Reviewby Theron Martin,
The full truths behind Ashley Links' identity, past, intentions, and motivations have finally been revealed, and it falls to Roy, Solty, and Rose to try to put a stop to his obsessive plan. Even after they succeed and apparently have full control of the situation, though, one final major threat reveals itself, one directly connected to Solty's own true identity and one which only Solty alone can confront. Will the bonds with family and friends that she has built over the past year prove strong enough to bring her back from an apparently suicidal mission? And can Roy really let her go now that his family is finally coming together again, even with everything that's at stake?
In the bonus episodes “Opportunity Missed” and “Love Shared,” Solty contemplates the meaning of happiness, the theme for the upcoming Appreciation Day holiday, as a mother and daughter drag the gang into their relationship problems, Kasha and some of the RUC girls get involved in an adoption issue, and Vuto revels in the spectacle of it all.
It's eminently satisfying when a series that started out weak comes together marvelously well in the end, and that holds true for Solty Rei. Episodes 23 and 24, which finish fleshing out the crucial picture of Ashley Links that started to come together in the previous volume, also finally confront a mystery that the series has dodged since its earliest episodes and rarely dropped any hints about: who and what Solty really is. The name “Dike” (pronounced “dee-kay” instead of like the English word) surfaced last volume, but now, finally, in episode 24 we learn why Joseph found that name significant, and what Joseph meant about all of her abilities being restored. The truth is one that fans of the series will probably not anticipate, but that's not the only juicy secret the series saves for its final episode.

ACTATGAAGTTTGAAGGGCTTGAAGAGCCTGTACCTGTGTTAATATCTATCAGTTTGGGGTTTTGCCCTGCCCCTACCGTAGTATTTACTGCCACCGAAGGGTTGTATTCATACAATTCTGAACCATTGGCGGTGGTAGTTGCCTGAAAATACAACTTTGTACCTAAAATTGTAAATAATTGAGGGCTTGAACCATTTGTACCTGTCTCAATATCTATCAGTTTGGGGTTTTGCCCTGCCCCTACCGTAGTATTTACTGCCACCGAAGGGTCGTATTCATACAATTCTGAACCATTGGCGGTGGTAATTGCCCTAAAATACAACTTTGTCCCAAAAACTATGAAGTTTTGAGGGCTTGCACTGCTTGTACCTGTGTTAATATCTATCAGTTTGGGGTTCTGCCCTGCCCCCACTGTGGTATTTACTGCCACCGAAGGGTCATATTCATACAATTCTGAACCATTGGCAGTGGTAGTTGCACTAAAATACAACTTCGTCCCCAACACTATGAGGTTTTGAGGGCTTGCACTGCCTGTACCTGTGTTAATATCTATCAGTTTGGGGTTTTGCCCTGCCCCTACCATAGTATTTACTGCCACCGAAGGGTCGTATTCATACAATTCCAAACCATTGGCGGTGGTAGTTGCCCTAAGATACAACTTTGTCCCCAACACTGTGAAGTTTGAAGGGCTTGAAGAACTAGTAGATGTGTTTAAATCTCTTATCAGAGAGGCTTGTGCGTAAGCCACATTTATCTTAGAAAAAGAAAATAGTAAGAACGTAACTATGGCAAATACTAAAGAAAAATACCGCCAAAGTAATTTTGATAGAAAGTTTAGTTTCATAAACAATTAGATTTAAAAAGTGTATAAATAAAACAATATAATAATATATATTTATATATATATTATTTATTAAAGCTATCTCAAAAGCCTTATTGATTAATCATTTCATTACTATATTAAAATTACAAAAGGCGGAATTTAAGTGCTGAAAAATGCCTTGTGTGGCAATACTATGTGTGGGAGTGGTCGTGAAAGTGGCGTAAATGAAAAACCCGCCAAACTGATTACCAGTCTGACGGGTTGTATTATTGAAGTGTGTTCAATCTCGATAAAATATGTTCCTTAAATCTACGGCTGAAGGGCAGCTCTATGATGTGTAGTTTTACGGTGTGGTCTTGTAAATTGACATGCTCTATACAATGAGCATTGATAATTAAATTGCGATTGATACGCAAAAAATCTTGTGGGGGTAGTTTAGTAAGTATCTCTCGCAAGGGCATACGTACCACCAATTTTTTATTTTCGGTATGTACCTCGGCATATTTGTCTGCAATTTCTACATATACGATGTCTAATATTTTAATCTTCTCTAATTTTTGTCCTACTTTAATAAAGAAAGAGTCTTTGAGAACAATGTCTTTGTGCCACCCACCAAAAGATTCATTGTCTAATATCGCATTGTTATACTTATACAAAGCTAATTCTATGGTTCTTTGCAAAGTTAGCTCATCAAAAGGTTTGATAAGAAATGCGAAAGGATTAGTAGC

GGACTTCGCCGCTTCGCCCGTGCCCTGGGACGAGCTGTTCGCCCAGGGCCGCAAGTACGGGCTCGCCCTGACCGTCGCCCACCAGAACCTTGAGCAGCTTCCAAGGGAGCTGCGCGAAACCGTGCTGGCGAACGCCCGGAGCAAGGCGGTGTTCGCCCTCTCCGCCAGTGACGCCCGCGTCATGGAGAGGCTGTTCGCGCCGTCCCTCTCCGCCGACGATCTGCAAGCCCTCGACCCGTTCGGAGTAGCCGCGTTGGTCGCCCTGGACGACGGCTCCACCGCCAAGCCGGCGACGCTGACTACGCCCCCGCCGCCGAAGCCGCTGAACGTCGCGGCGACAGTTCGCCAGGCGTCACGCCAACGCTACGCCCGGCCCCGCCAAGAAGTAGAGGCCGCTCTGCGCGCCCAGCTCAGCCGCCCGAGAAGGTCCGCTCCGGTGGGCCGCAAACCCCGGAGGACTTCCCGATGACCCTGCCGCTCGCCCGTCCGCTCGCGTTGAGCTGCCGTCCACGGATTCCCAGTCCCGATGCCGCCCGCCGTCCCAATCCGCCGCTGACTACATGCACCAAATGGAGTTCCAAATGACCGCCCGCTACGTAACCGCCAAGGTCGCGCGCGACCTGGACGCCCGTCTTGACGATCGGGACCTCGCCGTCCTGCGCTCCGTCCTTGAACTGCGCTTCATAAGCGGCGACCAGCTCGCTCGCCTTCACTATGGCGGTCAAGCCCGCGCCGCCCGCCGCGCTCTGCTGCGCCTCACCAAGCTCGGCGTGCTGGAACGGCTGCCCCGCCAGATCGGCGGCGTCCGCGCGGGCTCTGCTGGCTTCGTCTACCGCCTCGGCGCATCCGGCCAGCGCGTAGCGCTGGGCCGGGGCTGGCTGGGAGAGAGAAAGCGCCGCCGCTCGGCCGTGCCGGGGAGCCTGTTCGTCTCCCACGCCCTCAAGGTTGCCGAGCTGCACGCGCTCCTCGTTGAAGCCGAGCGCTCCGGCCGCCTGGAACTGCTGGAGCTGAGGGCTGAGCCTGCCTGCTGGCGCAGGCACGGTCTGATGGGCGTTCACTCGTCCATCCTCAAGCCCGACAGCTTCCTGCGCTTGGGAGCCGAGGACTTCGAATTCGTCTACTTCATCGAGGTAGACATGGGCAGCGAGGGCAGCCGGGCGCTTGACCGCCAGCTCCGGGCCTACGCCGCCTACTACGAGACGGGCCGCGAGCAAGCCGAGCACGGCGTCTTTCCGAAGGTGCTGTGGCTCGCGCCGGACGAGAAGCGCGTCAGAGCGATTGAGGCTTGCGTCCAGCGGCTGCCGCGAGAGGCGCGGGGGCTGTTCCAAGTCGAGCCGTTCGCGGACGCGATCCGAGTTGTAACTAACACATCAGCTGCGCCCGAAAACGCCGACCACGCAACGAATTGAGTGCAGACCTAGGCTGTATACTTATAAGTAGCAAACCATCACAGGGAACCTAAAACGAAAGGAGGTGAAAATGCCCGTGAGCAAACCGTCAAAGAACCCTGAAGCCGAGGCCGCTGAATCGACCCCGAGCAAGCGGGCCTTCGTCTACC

As neat as those revelation are, much of the charm of the final two episodes comes from seeing all of the associations that characters have built over the course of the series come to full fruition, and Roy stands at the center of it all. Characters of his age rarely play leading roles in anime series which make it to North America, and rarer still are characters of his age allowed to show this degree of emotional range. His moments with Rose and Solty, and how they finally talk of being a family, are convincingly heartwarming. Next to those the final battle with Ashley seems recycled and anticlimactic, but the series redeems itself with a far better final confrontation between Solty and the last villain, one which reveals aspects of her personality which she has not previously shown and an intensity at least as great as any the series has previously accomplished. And, notably, it finally brings Solty back to the forefront of the action after having her essentially relegated to a supporting character for the past couple of volumes.
If you wish to truly enjoy these two episodes, though, then watch them without careful analysis. Holes exist in the plot and logic which may not be immediately apparent but reveal themselves under close scrutiny. (They cannot be discussed here without delving into spoilers, but you will not have to think hard about the content to notice them.) The finale also falls back on well-proven plot and story structures to round out its conclusion, but it executes them well enough that fans are unlikely to mind.
The series concludes with episode 24, so to fill out the volume two full-length bonus episodes have been included. Run together as a single 44-minute episode (but listed as two separate parts in the menus), they tell a side story which takes place amidst the events of volume 2, not long after Rose came to live at Roy's place. Occasionally serious but often very funny, they provide an entertaining sidelight to the main story and elaborate more on a couple of points that are never much dealt with in the regular series, such as Kasha being adopted rather than Miranda's biological daughter.